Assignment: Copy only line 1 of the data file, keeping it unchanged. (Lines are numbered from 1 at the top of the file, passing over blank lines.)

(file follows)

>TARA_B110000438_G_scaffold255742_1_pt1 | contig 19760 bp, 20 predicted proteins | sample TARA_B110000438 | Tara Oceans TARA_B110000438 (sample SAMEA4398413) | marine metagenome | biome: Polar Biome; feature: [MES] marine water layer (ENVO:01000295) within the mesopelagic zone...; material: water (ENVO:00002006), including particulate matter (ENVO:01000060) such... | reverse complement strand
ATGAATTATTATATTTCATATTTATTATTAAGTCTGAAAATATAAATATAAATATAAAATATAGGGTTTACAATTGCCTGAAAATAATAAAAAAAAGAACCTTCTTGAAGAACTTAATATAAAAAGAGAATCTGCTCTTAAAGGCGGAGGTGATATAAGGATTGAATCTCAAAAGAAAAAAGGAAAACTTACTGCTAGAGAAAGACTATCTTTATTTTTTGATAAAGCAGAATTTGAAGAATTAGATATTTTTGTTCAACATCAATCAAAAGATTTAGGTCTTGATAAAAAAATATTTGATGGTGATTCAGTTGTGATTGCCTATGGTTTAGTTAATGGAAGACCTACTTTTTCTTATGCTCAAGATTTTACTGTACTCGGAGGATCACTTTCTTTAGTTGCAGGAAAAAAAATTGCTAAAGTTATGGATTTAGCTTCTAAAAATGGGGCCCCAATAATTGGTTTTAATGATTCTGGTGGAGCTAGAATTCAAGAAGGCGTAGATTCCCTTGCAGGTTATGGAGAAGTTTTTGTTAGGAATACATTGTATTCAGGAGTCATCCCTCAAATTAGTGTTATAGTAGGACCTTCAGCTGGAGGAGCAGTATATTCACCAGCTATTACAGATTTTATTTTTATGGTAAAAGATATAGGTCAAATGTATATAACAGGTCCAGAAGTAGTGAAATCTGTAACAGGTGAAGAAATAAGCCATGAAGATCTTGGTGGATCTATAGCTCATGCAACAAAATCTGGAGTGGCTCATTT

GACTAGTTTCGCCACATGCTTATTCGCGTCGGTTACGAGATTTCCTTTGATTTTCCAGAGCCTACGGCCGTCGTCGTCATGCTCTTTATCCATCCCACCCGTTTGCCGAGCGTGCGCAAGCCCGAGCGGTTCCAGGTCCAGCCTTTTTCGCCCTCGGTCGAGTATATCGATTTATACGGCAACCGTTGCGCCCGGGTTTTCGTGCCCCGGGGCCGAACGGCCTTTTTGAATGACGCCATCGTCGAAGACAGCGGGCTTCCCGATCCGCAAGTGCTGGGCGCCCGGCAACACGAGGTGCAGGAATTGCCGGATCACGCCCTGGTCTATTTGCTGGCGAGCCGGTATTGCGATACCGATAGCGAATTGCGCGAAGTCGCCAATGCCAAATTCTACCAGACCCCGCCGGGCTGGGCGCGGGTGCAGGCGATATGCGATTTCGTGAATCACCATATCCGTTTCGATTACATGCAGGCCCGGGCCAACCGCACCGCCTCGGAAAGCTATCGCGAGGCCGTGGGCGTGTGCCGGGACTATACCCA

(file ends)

>TARA_B110000438_G_scaffold255742_1_pt1 | contig 19760 bp, 20 predicted proteins | sample TARA_B110000438 | Tara Oceans TARA_B110000438 (sample SAMEA4398413) | marine metagenome | biome: Polar Biome; feature: [MES] marine water layer (ENVO:01000295) within the mesopelagic zone...; material: water (ENVO:00002006), including particulate matter (ENVO:01000060) such... | reverse complement strand